Announcements are normally either sales pitches, or product recalls. These normally relate to safety issues or things such as airbag recalls. Whilst not common, these are important and are quite often concerned with specific models of certain cars, often bought between certain dates.
Without being registered with a Ford dealer, or with Ford itself, it is quite easy for product recalls to be missed as they do not always get much publicity in the press or media.
Incentives tend to be inducements to buy. Incentives are normally offered either at a national level by Ford, or at a local level through Ford dealerships, or sometimes both.
There is no doubt that incentives can make a significant difference in terms of savings to any Ford vehicle that you may buy. The problem tends to be that sometimes inducements and incentives can blur the actual price that you need to pay.
It is worth doing your homework and working out what you would be likely to pay without any incentive or inducement, and then approach incentives as an additional benefit if they are applicable.
Incentives can be things such as special deals for students or people in the military, zero percentage interest rates on loans for certain customers.
Often incentives relate to certain models of cars that a dealership is trying to shift, either because a new model is coming along, or they have an overstock inventories that they need to move.
This can also mean that it is often highly preferable to buy certain types of cars or trucks at different times of the year.
The answer to all of this is to do your homework and research. The more time you are willing to put in should reap real benefits in terms of savings.
Dealership fees are often thought of as being not that important, and are talked about in terms of paperwork. In fact dealership fees can often amount to significant amounts of money, often really unrelated to any type of work involved in generating such fees.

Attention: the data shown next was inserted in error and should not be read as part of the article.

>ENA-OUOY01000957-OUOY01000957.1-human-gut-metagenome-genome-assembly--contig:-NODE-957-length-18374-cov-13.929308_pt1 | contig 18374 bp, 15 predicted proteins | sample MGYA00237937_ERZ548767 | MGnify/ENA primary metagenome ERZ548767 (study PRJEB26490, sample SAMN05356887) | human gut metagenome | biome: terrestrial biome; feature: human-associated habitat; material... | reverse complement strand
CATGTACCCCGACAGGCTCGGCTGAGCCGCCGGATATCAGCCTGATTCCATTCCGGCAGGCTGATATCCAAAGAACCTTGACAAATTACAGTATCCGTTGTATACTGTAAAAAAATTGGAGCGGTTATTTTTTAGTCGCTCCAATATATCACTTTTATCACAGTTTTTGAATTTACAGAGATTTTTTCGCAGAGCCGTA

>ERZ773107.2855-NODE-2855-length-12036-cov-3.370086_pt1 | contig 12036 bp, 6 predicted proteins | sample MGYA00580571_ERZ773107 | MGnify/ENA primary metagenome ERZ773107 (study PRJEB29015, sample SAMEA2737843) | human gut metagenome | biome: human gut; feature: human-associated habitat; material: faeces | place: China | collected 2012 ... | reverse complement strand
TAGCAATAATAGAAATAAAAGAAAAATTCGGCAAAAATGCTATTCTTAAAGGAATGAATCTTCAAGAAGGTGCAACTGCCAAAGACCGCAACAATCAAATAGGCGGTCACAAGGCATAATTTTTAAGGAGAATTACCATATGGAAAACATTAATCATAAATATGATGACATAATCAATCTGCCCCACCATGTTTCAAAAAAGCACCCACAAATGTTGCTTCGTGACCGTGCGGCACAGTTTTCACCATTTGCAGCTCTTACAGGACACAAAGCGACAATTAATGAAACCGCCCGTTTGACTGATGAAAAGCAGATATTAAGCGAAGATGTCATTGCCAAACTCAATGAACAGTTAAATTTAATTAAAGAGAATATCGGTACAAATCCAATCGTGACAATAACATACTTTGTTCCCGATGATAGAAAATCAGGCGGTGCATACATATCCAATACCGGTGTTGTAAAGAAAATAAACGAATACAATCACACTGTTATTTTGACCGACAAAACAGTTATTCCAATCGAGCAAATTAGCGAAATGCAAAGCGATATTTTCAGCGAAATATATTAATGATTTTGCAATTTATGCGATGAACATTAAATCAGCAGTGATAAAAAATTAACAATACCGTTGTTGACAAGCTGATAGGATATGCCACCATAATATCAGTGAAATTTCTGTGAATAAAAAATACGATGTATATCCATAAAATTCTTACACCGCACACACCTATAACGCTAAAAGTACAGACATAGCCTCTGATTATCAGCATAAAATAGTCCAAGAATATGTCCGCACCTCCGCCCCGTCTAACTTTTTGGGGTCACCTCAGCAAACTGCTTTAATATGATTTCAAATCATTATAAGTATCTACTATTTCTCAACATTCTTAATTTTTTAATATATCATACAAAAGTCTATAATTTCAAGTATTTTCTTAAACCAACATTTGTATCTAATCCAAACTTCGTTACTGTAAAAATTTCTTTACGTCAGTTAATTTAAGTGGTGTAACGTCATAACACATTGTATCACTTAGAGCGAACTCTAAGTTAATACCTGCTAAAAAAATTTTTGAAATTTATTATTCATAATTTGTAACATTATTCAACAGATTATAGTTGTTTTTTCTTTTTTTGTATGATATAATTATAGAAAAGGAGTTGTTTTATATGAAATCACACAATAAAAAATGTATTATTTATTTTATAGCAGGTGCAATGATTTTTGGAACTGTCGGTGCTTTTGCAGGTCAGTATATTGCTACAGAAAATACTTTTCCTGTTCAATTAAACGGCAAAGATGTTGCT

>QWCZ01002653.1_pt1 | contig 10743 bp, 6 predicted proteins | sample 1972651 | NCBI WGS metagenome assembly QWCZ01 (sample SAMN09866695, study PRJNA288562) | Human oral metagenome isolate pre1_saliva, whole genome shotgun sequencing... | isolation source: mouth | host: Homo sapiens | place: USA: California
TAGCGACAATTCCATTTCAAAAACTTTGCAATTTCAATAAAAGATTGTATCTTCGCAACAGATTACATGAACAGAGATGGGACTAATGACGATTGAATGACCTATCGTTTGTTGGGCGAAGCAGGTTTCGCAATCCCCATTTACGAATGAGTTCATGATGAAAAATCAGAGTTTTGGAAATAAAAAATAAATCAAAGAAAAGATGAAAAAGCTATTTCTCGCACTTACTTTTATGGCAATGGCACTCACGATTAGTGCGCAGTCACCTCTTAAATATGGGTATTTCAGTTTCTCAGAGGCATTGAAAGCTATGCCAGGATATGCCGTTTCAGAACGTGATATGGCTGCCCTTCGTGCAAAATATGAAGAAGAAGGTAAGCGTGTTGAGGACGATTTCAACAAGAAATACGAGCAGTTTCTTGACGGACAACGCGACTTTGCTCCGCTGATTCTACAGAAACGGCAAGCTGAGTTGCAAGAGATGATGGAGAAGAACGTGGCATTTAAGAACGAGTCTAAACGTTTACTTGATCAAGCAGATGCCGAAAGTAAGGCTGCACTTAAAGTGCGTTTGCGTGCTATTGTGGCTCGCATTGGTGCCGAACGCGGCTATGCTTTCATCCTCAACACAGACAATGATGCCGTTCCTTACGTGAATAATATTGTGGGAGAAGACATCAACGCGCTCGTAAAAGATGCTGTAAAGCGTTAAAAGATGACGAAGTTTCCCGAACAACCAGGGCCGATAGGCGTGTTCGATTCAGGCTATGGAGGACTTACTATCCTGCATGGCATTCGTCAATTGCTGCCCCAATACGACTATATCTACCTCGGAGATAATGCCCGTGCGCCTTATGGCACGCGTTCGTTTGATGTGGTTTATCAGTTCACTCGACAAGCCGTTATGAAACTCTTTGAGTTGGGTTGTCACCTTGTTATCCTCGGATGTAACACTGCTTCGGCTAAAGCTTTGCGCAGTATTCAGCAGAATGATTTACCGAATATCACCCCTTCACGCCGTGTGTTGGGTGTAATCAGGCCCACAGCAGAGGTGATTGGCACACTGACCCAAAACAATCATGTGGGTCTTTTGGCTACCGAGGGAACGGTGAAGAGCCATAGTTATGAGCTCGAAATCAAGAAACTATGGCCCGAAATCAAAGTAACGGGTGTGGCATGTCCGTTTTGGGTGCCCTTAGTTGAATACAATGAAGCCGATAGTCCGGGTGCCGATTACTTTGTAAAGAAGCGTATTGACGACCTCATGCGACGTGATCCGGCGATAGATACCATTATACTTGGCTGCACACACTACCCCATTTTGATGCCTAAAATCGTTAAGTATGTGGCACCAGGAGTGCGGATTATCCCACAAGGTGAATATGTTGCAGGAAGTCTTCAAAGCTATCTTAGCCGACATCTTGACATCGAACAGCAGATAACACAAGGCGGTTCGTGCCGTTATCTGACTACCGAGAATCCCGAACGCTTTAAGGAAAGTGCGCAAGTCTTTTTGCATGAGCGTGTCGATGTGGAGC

Dealership fees are often used as a way of clawing back some of the money that dealers have offered by way of discounts or incentives in order to secure a sale. This tends to be common practice in some, not all, dealerships of all manufacturers.
It is perfectly legal, but it is a good idea to be prepared for it.
The solution is simply to get the dealer to be specific about what the dealership fees are and what they relate to when negotiating the final price of the vehicle. It is simply about avoiding unpleasant extras that crop up once you thought you had agreed a final price.
Certified pre-owned vehicles are a really good way of buying a used second-hand Ford car or truck with some degree of certainty that it is in good mechanical condition.
Ford will have done a number of checks on all main areas of the vehicle, and make sure that everything is in good working order.
It is worth checking with the dealership whether they that were the original point of sale, and/or if they have knowledge or records of the previous ownership of the vehicle.
This should give you some degree of certainty about its lineage, which together with the certified pre-owned checks will give some sense of security about buying a used or second-hand car.
Trade In Value
If you have a car or truck that you are thinking of trading in, it is well worth trying to get an estimate of its value independently before going to a dealership. There are many on-line sites that can refer you to various guides, such as Kelly’s blue book, which should give you an indication of its worth, based on its age, mileage and condition.
This should give you a working knowledge of what its trade-in value is against any new or used car that you may think of buying. Bear in mind that a dealership will offer you significantly less than you might get if you sold privately, simply because they have to resell it and make a profit.
The trade-off from your point of view is really one of convenience, and the option of securing a better price on any new or used car that you may buy.